Geometa’s vision extends to the creation of a comprehensive information model for territories and their constituent elements, akin to a digital twin. Such a model proves invaluable for tasks spanning urban planning, forecasting, and scenario modeling. As the system continues to accumulate data and streamline processes, its utility and capabilities grow exponentially. A primary focus lies in the creation and continual enhancement of data structures concerning capital construction projects. This comprehensive data not only factors in parameters from building permits but also encompasses all estimates, schedules, models, and design documents, thereby becoming indispensable at every stage, from inception to operation.
To create robust information models, we need answers to crucial questions, such as the data requirements for each site, the facility’s economic impact, population dynamics, transportation effects, and energy efficiency. Modern technology grants us the opportunity to gather this information, even if not in its entirety initially. Even 5%, 10%, or 20% of the data can serve as a foundation for building information models, provided that users diligently organize data input processes.
At Geometa, we assert that service automation hinges not only on software solutions but also on meticulously designed processes. In this context, the system must possess the requisite data for each task. Our mission isn’t merely data accumulation for its own sake, but rather the assembly of data sets custom-tailored to address specific challenges. This necessitates a system of technical requirements, document collection and preparation, and concurrent data updates. This, in turn, paves the way for effective service automation.
In the near horizon, spanning one to two years, three pivotal themes merit attention: interactions with utility companies, territory load assessment, and economic impact evaluation.
- Interaction with Utility Companies: A system enriched with data on engineering networks can significantly support regional energy commissions, tariff setting, energy security, and investment assessments for territorial development. Automation of service provision for network connections is poised to reduce both time and costs, benefitting private enterprises and municipal bodies alike.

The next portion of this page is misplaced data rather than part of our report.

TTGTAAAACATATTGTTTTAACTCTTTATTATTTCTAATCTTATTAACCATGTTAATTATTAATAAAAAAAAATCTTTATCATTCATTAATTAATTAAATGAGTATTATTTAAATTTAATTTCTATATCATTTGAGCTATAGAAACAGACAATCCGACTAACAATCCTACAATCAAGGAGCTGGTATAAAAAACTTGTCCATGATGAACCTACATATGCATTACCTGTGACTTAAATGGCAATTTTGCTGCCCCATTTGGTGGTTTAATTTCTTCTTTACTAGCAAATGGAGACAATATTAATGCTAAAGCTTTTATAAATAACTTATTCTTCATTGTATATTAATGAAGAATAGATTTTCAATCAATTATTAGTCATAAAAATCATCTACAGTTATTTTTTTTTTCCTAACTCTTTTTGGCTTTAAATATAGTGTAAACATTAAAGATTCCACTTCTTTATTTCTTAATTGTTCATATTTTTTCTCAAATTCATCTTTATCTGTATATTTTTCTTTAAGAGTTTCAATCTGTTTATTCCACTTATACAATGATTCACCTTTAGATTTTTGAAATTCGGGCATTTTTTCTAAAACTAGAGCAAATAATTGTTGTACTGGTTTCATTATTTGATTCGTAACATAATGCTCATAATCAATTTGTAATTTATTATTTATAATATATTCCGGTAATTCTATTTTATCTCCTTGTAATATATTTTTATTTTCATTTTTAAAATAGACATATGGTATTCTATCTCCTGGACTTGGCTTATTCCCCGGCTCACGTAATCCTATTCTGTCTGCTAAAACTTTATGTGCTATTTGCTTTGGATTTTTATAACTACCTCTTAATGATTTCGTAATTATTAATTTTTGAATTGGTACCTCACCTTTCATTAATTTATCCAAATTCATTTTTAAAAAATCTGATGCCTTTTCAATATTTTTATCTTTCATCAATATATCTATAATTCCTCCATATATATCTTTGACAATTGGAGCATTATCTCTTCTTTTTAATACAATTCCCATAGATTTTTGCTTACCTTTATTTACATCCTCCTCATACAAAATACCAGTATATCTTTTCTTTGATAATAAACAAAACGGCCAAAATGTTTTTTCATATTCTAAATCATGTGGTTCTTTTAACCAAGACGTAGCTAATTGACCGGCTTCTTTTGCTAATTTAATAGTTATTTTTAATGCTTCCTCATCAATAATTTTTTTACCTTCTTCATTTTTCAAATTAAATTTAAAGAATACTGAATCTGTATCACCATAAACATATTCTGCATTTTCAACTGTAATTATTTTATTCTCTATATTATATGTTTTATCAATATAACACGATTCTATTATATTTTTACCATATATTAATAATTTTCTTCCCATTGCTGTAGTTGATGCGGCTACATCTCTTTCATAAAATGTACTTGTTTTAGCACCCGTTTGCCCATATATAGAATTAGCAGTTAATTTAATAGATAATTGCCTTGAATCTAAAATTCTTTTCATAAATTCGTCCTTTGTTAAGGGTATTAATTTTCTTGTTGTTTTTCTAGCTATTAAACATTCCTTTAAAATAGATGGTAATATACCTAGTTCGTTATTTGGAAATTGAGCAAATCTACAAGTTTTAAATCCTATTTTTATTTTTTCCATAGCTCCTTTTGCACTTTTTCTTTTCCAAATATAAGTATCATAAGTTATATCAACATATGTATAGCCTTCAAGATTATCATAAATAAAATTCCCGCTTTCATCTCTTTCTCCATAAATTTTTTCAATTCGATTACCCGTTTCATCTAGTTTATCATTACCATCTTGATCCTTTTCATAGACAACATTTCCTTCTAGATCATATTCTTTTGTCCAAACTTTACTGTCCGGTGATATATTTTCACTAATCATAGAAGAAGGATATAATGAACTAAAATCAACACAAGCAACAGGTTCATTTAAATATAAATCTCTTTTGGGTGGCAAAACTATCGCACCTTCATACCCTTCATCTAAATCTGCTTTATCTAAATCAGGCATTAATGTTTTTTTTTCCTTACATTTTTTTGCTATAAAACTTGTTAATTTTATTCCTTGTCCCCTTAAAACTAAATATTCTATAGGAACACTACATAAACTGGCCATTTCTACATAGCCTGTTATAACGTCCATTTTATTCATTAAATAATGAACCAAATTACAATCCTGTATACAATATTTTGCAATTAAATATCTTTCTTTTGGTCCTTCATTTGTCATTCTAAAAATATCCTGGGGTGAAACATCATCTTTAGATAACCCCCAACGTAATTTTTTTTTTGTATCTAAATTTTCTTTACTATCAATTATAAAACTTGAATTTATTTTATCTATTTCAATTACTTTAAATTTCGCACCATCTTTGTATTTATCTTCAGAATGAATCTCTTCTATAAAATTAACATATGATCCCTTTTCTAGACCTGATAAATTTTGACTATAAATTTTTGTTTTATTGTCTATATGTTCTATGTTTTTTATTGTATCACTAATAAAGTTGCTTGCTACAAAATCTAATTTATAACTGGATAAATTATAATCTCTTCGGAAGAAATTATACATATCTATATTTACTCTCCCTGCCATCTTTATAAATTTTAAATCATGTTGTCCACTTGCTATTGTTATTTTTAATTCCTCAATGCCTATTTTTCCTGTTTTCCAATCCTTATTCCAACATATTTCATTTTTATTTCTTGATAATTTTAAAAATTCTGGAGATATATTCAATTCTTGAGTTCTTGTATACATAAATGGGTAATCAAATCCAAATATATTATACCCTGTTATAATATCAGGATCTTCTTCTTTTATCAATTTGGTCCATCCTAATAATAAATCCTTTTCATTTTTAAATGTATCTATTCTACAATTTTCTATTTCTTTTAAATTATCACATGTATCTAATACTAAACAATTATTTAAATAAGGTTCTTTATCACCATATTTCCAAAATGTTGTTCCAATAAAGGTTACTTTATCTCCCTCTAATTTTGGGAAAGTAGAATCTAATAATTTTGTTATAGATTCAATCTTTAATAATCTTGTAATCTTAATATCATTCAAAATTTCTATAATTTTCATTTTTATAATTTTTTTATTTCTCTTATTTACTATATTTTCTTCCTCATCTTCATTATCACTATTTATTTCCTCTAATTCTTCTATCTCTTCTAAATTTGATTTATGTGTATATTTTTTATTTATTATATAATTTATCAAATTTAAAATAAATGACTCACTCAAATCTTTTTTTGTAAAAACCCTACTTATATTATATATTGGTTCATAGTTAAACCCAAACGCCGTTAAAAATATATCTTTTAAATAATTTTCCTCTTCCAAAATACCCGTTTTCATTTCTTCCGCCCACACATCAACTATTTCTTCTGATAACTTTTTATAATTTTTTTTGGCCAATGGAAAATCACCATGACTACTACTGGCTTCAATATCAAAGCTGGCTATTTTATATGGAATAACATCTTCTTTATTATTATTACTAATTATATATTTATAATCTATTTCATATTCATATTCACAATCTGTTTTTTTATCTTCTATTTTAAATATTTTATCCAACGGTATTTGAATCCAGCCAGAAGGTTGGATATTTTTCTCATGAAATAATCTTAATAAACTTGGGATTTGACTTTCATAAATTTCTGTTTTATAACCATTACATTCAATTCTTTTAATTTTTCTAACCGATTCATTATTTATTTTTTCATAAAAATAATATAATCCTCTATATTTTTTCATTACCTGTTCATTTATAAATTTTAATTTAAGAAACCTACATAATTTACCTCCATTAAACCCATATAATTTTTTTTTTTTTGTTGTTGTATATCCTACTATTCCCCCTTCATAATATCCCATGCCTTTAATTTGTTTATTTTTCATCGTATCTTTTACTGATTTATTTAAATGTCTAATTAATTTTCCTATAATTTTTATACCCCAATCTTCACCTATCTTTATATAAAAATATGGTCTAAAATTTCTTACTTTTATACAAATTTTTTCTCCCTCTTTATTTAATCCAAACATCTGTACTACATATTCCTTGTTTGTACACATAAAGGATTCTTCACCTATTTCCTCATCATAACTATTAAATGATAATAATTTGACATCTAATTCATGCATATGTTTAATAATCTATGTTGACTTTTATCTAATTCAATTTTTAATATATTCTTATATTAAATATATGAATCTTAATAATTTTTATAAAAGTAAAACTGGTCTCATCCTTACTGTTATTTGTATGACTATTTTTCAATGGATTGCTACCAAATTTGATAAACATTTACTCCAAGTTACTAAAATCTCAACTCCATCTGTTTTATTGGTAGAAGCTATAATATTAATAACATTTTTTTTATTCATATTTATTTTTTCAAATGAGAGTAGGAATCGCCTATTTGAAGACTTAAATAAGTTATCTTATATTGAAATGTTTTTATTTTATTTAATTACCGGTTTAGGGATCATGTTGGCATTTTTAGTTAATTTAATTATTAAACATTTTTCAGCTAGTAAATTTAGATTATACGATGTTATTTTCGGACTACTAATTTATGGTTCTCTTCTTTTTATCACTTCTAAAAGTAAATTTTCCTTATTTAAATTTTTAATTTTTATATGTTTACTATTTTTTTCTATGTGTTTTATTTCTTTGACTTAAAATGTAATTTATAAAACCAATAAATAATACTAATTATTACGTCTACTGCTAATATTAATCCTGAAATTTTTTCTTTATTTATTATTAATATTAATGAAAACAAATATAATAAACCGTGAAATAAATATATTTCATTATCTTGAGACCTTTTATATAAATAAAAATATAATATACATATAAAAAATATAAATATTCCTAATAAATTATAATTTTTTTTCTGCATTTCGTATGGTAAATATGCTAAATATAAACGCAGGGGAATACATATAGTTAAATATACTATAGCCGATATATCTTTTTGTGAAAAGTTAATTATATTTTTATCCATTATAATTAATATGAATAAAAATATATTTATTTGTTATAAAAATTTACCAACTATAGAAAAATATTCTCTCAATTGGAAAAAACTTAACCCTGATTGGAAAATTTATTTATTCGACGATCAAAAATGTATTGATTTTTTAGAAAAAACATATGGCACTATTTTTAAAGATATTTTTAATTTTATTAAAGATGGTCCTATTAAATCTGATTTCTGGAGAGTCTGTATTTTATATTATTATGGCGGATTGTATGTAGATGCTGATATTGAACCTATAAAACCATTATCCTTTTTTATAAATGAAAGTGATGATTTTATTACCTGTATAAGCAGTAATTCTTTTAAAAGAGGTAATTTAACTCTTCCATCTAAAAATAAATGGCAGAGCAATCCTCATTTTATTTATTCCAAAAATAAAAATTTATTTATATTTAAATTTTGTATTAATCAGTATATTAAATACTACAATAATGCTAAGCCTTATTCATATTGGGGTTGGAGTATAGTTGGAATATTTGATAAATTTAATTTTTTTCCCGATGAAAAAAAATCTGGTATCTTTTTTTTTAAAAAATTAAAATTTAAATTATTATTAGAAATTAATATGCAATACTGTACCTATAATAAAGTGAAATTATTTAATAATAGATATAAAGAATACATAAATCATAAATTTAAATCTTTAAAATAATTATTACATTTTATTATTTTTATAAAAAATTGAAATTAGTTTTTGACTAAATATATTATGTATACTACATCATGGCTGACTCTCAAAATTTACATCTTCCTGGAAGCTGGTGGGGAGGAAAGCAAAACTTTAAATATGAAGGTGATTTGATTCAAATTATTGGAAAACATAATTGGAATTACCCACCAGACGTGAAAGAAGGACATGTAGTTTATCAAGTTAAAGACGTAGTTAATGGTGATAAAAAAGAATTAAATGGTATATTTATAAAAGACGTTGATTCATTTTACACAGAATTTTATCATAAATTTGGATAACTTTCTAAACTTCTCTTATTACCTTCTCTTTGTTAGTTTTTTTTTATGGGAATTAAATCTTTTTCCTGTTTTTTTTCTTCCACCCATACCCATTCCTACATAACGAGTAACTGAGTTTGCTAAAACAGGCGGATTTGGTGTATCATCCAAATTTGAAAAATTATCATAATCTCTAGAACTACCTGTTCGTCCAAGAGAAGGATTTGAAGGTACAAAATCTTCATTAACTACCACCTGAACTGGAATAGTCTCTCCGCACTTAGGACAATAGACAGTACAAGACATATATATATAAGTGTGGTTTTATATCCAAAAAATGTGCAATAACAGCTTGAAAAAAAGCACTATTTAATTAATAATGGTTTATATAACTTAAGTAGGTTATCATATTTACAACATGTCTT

- Territory Load Assessment and Optimal Facility Placement: Gathering data on residents, their consumption habits, and economic contributions will empower forecasting of social facility requirements such as hospitals, kindergartens, and schools. Additionally, transport data can inform decisions on road network optimization and parking management.
- Economic Impact Evaluation of Urban Planning Transformations: The system will enable assessment of enterprises’ contributions to regional economies, thereby influencing real estate and land valuation. Integration with state cadastral valuation systems will facilitate this endeavor. Public portals, still in their infancy in many regions, represent a critical element of urban planning policy development and data-driven decision-making. They are expected to evolve and merge with investment portals, enabling developers to independently assess and publish data on territorial changes. Such transparency is pivotal in shaping the future of urban planning.
As Geometa continues to evolve and adapt, it remains poised to play a pivotal role in shaping the future of urban planning, offering transparency, efficiency, and data-driven decision-making. The journey towards the digital transformation of urban management is well underway, and Geometa stands at the forefront, ready to lead the way into a future where urban planning is smarter, more efficient, and more responsive to the needs of our ever-evolving cities.